a recent review found that studies of tech-based personalized instruction “show mixed results ranging from modest impacts to no impact” – despite the fact that it’s remarkably expensive. In fact, ed tech of various kinds has made headlines lately for reasons that can’t be welcome to its proponents. According to an article in Education Week, “a host of national and regional surveys suggest that teachers are far more likely to use tech to make their own jobs easier and to supplement traditional instructional strategies than to put students in control of their own learning.” Last fall, meanwhile, OECD reportednegative outcomes when students spent a lot of time using computers, while Stanford University’s Center for Research on Education Outcomes

Ed tech is increasingly making its way even into classrooms for young children. And the federal government is pushing this stuff unreservedly: Check out the U.S. Office of Education Technology’s 2016 plan recommending greater use of “embedded” assessment, which “includes ongoing gathering and sharing of data,” plus, in a development that seems inevitable in retrospect, a tech-based program to foster a “growth mindset” in children. There’s much more in that plan, too—virtually all of it, as blogger Emily Talmage points out, uncannily aligned with the wish list of the Digital Learning Council, a group consisting largely of conservative advocacy groups and foundations, and corporations with a financial interest in promoting ed tech.

++++++++++++++++
more on technology literacy in this IMS blog
http://blog.stcloudstate.edu/ims?s=technology+literacy

Software Carpentry Workshop at SCSU Python

Registration is now open for the workshop: 

>>>>>>>>>  https://ntmoore.github.io/2018-06-02-stcloud/ <<<<<<<<<<<<<

Syllabus:

The Unix Shell

  • Files and directories
  • History and tab completion
  • Pipes and redirection
  • Looping over files
  • Creating and running shell scripts
  • Finding things
  • Reference…

Programming in Python

  • Using libraries
  • Working with arrays
  • Reading and plotting data
  • Creating and using functions
  • Loops and conditionals
  • Defensive programming
  • Using Python from the command line
  • Reference…

@software carpentry @scsu #python getting ready w @Gaurav Vaidya and @John Liu

Posted by InforMedia Services on Saturday, June 2, 2018

 

#Python Programming from @Software Carpentry at St. Cloud State University

Posted by InforMedia Services on Saturday, June 2, 2018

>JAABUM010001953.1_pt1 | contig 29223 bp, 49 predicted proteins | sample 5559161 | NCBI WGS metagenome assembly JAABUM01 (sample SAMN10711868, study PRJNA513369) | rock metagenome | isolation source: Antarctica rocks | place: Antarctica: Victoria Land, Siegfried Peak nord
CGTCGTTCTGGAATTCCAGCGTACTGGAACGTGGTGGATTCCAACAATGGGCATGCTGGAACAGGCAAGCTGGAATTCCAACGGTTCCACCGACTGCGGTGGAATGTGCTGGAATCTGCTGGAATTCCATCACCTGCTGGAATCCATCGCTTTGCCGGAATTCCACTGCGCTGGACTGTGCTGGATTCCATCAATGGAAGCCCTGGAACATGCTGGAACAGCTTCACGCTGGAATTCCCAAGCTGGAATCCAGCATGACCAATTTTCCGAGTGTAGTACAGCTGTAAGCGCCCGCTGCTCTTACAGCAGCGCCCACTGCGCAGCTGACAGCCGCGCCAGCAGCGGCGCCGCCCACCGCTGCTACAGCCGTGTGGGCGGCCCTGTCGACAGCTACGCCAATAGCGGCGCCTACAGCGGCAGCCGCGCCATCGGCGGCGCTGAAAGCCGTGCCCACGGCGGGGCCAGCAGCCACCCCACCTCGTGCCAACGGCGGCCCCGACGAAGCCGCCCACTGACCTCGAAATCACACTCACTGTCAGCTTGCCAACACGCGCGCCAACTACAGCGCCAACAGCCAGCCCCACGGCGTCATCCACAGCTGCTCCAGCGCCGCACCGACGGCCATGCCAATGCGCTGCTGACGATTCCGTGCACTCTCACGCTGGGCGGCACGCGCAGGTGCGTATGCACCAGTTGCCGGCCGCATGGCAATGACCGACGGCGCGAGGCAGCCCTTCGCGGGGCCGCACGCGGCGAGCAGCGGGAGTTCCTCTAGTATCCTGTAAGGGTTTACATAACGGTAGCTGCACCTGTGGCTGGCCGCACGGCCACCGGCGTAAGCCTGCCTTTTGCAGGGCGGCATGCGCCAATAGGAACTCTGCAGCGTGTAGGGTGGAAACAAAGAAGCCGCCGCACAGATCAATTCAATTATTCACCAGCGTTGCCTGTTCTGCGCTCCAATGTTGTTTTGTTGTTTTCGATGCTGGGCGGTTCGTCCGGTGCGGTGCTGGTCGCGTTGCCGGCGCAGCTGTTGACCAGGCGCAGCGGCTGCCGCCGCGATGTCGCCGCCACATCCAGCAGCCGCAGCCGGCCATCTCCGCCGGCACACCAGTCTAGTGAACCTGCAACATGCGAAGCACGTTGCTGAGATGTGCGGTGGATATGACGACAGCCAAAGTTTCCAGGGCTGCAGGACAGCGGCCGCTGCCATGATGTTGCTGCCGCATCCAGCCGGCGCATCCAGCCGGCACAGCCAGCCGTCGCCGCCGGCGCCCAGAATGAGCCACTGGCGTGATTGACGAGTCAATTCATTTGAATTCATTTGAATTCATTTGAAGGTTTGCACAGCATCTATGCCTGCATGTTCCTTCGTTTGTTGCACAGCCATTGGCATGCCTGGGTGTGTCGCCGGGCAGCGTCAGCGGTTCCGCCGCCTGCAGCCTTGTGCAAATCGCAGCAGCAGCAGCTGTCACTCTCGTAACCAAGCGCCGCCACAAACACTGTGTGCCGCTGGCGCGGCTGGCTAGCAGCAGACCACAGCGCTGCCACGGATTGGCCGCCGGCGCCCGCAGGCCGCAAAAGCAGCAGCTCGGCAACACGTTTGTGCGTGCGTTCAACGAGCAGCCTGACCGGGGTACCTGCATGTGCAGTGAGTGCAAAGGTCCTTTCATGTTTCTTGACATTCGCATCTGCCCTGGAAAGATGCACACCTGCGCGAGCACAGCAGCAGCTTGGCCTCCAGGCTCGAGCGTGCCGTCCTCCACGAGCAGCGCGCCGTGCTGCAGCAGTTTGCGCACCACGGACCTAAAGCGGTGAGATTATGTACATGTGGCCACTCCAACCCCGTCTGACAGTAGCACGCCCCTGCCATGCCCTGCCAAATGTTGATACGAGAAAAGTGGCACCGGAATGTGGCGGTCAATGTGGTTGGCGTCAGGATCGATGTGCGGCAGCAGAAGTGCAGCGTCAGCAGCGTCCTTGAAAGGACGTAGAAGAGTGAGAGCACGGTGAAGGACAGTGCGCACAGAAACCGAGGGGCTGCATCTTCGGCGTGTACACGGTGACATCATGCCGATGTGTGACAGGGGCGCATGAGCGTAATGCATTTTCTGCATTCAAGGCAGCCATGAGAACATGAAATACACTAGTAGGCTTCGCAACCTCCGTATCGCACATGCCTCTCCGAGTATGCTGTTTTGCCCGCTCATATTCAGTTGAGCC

https://en.wikipedia.org/wiki/GNU_nano

https://swcarpentry.github.io/shell-novice/03-create/

http://pad.software-carpentry.org/2018-06-02-stcloud

Jupyter is IDE https://en.wikipedia.org/wiki/Integrated_development_environment

https://searchcloudcomputing.techtarget.com/definition/Infrastructure-as-a-Service-IaaS

JSON file format where Jupiter data is stored. HMTL and Markdown (simplified HTML).

Panda: https://pandas.pydata.org/

React OS (JS) https://en.wikipedia.org/wiki/ReactOS

 

#git and #github

Posted by InforMedia Services on Sunday, June 3, 2018

+++++++++++++++++++
more on Software Carpentry workshops on this iMS blog
http://blog.stcloudstate.edu/ims/2017/10/26/software-carpentry-workshop/

Fortnite Craze

https://www.npr.org/2018/05/05/608164530/the-fortnite-craze-might-be-here-to-stay

In April, a PLAYlive Nation lounge in Tracy, Calif., hosted its first Fortnite tournament and sold out. Hundreds of players bought tickets to play against one another and win prizes.

Joost van Dreunen, the CEO of Superdata Research, a video game analytics firm, says most shooter games are serious and simulate violence. Fortnite, he says, is more like a friendly game of tag.

His company estimates the game has made about $223 million across all platforms in March alone. In lifetime sales, it had made about $614 million. The game is free to play, but Epic Games, the company that owns Fortnite, makes money through microtransactions. Players can spend real money to make cosmetic changes to their characters in the game. They can buy things like skins, which are like costumes, for their characters or emotes, which are celebratory dance moves their characters can do after winning or killing another player in the game.